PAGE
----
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The Cession of Venetia.


The Cession of Venetia. Austtia. conquered, ruined, and incapable of struggling against Prussia and Italy, tries to reduea Italy to inaction by a cession to a third Power, which is an outrage onus; and she hopes to reassume the defensive against Prussia afoer having isolated her. This is a fresh insult, which Austria will discount as she has discounted so many others. The Italian Government cannot admit that Venice can be ceded to France; neither can Italy receive Venice as a gift from the hands of Franco. This would be alienating our independence, sub- mitting to foreign protection, and forgetting that we have an army, and that we are a nation capable of making ourselves respected. Tha Austrian proposal to us is null and void. It is another symptom of the agony of Austria, and nothing more.—La Nazione, a Florence paper. The Italian people demands now that the army should seize Venetia, and that the deliverance of that people should be due alone to Italian hands. If the Austrians do not wish or -cannot defend themselves, a.9, they are at liberty to withdraw—We cannot oblige them to fight if they do not wish; but we will occupy all parts of the territory which belongs to us by race, language, or geographical position, everywhere where the wish of the inhabitants calls us. This is what the unanimous voice of public opinion demands; and this is, we are sure, what will take place. In this respect all parties are agreed, the most moderate as well as the most advanced. -lea And this is because it is not a question of opinion or political conduct, but a question of national honour, and naturally everybody agr?es; it is the popular _instinct which speaks, that instinct which is never mistaken.—L 'Italia. An important fact has iust come to put itself in the midst of the negotiations carried on by France with the view of bringing about an armistice and making her pacific mediations accepted. The Italian army has crossed the Po with all its forces and again invaded the Venetian territory. What is the object of the sudden attack which, under present circumstances, is of rnuoh greater importance from a political than from a military point °^The"feeli»g of national pride does not suffice to explain it. Italy only wishes to owe Venetia to her victories; but who knows whether she is not running imnrudently in the way of the tresh checks P Was it opportune to thus throw an act of violence into the balance of events ? Was it proper to thus wound the conciliatory policy of that France whose generality lor Italy is carried to dCWe seek in vain to discover the motive which ur^ed the Italians to this act.—La, iranea, a Erenea Im- perialist paper. perialist paper.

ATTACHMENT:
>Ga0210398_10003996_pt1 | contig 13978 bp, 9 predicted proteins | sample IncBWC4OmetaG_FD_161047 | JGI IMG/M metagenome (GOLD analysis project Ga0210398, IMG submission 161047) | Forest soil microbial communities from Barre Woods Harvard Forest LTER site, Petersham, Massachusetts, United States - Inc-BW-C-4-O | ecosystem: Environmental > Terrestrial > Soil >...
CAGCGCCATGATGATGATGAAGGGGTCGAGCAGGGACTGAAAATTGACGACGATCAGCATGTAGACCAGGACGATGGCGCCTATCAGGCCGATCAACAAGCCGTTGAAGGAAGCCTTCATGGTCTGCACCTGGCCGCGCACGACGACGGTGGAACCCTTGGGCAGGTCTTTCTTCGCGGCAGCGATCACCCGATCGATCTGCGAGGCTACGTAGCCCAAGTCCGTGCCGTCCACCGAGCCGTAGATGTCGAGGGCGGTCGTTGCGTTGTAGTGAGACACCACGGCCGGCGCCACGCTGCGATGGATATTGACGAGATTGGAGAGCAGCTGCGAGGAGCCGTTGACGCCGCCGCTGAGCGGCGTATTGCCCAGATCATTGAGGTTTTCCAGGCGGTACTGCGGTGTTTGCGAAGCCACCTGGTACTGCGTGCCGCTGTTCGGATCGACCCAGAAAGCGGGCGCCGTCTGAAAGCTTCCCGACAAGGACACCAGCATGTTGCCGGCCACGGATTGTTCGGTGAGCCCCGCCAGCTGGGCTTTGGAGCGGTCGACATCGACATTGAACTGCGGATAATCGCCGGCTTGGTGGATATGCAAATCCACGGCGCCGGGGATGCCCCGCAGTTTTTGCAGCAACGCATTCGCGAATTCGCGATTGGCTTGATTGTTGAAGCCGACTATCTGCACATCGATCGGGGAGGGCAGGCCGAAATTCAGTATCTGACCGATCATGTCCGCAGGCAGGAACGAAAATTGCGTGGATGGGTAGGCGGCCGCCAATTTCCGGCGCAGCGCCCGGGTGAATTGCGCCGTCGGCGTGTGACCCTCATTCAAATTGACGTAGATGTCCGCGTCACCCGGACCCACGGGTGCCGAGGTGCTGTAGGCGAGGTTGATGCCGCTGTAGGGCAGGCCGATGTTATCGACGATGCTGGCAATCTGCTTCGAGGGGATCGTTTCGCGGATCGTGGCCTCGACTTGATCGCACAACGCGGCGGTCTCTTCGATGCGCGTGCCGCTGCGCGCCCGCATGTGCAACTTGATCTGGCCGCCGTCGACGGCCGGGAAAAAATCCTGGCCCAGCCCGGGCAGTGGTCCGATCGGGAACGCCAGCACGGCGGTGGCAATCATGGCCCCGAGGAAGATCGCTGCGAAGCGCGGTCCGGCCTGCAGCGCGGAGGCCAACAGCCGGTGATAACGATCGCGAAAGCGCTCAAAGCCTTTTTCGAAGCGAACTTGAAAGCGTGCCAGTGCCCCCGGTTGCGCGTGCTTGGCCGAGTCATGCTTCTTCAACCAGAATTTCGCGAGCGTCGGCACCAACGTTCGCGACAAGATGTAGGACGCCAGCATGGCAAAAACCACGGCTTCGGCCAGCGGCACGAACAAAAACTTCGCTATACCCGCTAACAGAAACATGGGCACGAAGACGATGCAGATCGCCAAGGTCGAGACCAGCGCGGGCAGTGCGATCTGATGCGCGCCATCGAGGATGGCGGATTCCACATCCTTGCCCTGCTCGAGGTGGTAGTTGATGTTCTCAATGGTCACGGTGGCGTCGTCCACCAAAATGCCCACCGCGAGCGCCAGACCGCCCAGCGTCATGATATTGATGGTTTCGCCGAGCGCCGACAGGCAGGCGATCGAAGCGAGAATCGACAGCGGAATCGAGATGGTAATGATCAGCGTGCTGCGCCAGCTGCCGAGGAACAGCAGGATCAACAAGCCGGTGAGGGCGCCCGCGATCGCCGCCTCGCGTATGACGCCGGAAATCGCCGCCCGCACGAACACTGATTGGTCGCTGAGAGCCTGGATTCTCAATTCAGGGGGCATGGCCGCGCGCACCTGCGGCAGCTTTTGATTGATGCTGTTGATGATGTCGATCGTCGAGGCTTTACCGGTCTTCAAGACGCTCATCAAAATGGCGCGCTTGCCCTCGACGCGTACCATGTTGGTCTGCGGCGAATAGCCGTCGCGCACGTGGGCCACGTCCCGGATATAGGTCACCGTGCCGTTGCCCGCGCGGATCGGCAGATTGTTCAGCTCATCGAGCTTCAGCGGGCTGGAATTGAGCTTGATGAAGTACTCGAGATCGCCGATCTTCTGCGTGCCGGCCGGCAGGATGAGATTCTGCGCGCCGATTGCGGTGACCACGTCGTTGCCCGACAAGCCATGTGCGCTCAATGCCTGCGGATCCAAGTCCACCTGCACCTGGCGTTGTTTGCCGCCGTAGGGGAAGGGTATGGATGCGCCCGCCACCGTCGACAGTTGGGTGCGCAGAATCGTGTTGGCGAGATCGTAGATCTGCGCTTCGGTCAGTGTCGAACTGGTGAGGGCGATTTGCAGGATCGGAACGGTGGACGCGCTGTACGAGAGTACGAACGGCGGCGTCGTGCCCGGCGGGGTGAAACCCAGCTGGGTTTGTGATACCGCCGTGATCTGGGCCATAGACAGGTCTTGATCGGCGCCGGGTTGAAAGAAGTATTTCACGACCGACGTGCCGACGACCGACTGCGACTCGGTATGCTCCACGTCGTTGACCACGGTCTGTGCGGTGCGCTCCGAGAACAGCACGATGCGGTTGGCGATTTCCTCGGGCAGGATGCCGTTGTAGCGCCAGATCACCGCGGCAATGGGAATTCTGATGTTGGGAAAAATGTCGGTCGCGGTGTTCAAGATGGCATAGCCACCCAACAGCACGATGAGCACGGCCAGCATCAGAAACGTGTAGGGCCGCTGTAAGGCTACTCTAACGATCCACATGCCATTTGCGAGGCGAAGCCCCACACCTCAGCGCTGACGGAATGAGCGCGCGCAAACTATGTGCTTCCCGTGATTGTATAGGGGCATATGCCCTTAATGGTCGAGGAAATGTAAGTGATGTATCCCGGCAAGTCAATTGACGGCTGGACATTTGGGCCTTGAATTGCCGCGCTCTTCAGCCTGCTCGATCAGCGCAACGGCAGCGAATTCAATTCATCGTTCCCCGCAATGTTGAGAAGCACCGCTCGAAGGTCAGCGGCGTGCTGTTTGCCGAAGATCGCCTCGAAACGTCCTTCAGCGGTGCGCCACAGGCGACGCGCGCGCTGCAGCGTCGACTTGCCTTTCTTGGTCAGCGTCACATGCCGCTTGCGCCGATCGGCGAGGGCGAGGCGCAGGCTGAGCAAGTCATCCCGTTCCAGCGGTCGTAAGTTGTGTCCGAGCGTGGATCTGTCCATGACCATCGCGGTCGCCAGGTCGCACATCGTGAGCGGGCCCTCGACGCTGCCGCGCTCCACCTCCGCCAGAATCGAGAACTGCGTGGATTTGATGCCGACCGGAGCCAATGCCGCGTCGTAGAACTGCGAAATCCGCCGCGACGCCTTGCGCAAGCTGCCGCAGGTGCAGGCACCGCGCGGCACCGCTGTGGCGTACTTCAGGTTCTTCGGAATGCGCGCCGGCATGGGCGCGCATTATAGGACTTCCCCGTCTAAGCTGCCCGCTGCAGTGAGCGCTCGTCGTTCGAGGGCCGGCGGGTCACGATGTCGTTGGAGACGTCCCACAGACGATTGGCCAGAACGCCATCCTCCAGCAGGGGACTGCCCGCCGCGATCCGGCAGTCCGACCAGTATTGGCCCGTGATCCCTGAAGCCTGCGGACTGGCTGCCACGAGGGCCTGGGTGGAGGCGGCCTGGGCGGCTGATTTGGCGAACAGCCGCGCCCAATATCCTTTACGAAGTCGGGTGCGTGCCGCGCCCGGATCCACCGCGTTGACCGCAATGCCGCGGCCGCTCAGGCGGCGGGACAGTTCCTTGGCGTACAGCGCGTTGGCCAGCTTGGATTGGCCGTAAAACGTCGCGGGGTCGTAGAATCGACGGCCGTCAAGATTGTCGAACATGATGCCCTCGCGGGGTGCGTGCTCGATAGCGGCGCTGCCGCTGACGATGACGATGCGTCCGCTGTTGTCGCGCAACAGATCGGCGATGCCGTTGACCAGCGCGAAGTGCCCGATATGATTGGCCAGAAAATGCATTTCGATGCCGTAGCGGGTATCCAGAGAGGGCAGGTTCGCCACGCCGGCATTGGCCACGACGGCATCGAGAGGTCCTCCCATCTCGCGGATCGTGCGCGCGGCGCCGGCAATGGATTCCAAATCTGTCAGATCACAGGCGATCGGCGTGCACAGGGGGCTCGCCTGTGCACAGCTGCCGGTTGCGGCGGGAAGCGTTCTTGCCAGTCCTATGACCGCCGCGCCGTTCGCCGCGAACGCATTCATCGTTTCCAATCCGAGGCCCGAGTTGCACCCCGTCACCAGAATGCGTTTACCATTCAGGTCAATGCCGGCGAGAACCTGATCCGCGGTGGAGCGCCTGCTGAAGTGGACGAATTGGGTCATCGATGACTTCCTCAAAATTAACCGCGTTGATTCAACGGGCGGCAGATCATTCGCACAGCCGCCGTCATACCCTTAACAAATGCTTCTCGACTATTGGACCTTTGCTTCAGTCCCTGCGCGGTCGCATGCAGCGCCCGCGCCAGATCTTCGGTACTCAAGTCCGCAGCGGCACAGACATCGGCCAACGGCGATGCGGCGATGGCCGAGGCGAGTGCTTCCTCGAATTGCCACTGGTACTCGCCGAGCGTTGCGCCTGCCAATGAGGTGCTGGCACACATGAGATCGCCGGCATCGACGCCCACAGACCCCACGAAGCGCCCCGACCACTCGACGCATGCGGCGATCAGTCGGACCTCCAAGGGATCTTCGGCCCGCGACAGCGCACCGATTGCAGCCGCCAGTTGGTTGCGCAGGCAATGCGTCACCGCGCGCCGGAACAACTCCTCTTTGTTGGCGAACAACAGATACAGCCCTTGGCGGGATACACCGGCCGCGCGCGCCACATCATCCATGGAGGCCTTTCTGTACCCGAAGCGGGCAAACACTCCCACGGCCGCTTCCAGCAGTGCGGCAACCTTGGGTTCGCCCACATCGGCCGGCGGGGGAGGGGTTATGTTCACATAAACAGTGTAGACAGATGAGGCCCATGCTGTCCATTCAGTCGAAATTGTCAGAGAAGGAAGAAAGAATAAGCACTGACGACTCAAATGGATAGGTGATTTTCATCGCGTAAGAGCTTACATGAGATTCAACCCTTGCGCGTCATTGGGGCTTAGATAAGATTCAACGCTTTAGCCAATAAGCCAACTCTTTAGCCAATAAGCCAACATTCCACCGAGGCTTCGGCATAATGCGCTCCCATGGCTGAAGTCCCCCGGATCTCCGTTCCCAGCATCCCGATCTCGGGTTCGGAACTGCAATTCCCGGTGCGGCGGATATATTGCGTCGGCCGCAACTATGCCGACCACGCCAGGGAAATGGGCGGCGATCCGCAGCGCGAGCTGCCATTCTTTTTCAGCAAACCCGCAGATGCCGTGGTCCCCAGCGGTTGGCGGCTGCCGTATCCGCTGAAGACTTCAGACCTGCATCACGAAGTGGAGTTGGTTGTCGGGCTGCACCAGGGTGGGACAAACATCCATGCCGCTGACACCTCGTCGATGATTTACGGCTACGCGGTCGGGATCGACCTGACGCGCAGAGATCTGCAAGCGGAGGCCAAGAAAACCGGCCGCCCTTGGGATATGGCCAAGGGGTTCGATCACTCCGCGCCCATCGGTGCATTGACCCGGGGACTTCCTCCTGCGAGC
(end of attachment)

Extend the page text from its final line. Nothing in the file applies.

The Lata Government.

The Derby Policy.

Mr. Eyre and his Accusers.

01J}1 MISCELLANY. --+-


Derbye hys Straite Fytte.

Oft in the Chilly Night.

A Dangerous Habit.

Proverbial Foolosophy.'

[No title]